Now t h a t the r e t u r n s a r e all in and the victory champagne all gone (If not gone, very stale), let us go you and I (direct quotation f r o m Eliot's "The Love Song of J . Alfred P r u f r o c k " ) into the never never land of criticism and see if we can't help the politicians r u n t h e i r campaigns a little better. One of the t r a d e m a r k s of a good election day is t h a t the people m u s t be fed f a c t s all day long, no m a t t e r how inconsequential they m a y be. This serves to create an a t m o s p h e r e of nervous tension and helps immensely in fooling the people into thinking t h a t by just pulling a lever they are electing somebody into office. But I will ask the radio announcers to tone down the dull reading of election r e t u r n s in W a r d s 6 and 7, just a bit. One need not, it seems to me, present these figures as though one were reading an account of the battle of Gettysburg. Maybe it is exciting, but I can't quite share the pulsating feeling of d r a m a of which the announcers speak. Perh a p s I am out of tune with modern life and, perhaps too, it is merely the fact t h a t it is not exciting, no m a t t e r w h a t tone of voice it is delivered in. W h y must television announcers pick the busiest p a r t of the studio in which to do their analyses of the r e t u r n s ? There t h e y go tripping over cords s t r u n g will-nilly over the floor; stepping into pails of w a t e r left there by the cleaning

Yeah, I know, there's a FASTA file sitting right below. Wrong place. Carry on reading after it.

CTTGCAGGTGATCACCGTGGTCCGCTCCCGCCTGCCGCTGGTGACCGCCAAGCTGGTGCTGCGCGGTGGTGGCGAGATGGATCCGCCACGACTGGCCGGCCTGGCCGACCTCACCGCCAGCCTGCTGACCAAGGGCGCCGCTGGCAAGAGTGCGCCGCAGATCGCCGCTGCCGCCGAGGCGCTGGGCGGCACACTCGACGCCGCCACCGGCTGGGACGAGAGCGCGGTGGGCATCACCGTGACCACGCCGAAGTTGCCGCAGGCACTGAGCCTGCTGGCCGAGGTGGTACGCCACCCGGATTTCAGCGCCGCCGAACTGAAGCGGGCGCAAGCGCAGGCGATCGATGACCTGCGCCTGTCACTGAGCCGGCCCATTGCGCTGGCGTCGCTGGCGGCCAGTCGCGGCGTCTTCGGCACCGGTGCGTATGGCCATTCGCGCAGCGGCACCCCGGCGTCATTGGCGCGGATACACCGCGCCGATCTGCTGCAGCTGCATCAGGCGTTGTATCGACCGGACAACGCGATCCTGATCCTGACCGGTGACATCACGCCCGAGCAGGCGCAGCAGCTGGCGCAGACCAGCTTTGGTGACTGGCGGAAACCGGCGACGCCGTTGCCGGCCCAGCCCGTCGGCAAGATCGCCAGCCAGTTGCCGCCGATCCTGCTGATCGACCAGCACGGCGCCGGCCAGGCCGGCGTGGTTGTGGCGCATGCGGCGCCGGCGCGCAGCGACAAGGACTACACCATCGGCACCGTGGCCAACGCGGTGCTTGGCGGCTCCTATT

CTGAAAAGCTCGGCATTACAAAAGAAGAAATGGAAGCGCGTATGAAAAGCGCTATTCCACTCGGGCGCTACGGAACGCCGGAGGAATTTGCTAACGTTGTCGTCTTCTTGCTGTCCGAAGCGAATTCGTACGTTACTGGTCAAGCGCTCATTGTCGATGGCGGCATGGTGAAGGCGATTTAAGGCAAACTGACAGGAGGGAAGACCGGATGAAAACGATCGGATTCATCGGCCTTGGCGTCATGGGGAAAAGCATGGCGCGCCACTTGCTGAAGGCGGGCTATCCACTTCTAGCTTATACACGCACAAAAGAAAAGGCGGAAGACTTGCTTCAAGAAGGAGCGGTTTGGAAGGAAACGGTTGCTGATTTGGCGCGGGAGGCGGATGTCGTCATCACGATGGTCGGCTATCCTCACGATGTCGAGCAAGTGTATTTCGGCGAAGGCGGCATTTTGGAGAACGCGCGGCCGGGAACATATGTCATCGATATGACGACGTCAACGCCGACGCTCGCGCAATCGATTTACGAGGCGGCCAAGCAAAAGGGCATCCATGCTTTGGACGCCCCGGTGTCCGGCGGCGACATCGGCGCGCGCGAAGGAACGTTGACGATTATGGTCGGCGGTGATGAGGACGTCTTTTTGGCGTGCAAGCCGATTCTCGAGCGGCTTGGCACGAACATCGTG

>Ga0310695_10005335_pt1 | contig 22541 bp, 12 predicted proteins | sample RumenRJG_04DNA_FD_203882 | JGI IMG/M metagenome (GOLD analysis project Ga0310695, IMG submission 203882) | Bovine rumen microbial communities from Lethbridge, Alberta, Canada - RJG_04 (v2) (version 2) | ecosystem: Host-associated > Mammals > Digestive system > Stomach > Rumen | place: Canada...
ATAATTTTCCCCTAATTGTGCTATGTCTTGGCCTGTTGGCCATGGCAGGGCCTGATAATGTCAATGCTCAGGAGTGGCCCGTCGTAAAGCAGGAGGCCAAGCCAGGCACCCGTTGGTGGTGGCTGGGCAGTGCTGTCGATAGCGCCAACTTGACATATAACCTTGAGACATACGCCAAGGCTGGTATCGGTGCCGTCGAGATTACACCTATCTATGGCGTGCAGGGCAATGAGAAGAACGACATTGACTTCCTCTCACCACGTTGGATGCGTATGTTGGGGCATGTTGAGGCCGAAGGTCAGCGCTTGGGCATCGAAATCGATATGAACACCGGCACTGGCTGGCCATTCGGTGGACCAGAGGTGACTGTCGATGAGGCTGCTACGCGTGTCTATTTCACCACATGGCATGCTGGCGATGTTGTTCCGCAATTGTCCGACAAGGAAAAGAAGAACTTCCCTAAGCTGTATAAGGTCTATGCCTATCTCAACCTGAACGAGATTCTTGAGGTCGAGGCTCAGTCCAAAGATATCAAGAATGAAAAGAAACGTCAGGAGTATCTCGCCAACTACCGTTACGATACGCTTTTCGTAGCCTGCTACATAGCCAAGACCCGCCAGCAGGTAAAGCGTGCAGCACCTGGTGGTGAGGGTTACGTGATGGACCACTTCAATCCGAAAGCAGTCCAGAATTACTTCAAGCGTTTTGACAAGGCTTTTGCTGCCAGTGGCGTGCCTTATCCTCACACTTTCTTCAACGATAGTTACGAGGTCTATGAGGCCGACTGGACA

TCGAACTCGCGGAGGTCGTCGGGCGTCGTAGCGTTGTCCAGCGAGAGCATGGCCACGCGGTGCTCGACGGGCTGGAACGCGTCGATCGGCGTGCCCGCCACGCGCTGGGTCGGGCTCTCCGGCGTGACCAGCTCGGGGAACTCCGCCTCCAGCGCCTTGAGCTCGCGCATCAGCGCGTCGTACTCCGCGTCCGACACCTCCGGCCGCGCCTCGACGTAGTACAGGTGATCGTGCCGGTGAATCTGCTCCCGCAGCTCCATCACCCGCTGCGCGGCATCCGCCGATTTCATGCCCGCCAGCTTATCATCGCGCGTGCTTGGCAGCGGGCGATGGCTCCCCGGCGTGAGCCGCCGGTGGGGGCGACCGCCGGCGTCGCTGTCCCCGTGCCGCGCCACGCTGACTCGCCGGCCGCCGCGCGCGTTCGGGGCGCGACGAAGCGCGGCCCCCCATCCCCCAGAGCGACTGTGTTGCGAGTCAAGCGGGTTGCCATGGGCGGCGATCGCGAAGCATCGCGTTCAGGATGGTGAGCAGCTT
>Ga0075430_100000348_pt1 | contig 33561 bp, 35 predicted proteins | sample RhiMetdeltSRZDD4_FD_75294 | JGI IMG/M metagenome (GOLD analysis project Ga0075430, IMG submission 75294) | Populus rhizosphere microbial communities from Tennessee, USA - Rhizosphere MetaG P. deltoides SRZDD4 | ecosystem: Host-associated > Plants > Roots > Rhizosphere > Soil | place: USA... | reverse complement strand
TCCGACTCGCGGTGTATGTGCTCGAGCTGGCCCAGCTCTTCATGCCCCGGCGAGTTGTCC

lady; and yet above all the u p r o a r t h a t seethes around them telling us t h a t a m a j o r upset is seen in the victory of Brillings over Wenking in the Kankakee primary. It hardly seems worth the effort and we hope he will p e r h a p s trip and fall with his head in the bucket, And how about the acting performances of the defeated candidates who w a n t to wish their victors a happy time in office. Must they smile so sweetly when it is a p p a r e n t to all the world, except their followers, t h a t they do not mean a thing they are saying ? T h e only example t h a t comes to mind right now is Averell Harriman, his political career washed up, telling a jam-packed house that he is happy about the fact t h a t Rockefeller beat him. I couldn't do it, and it must take an awful lot of grit, although I personally feel that if he would have growled into the camera a lot more people would believe him. Please, Ave, let's be human! This in a way wraps up our little analysis of whatever we were a n a lyzing. I hope that t h e politicians will take my comments to h e a r t and t h a t the next time we have an election it will be a quiet wellordered thing, and won't break into my watching of the George Goble show. No, I didn't vote either. I was too busy listening to the returns come in.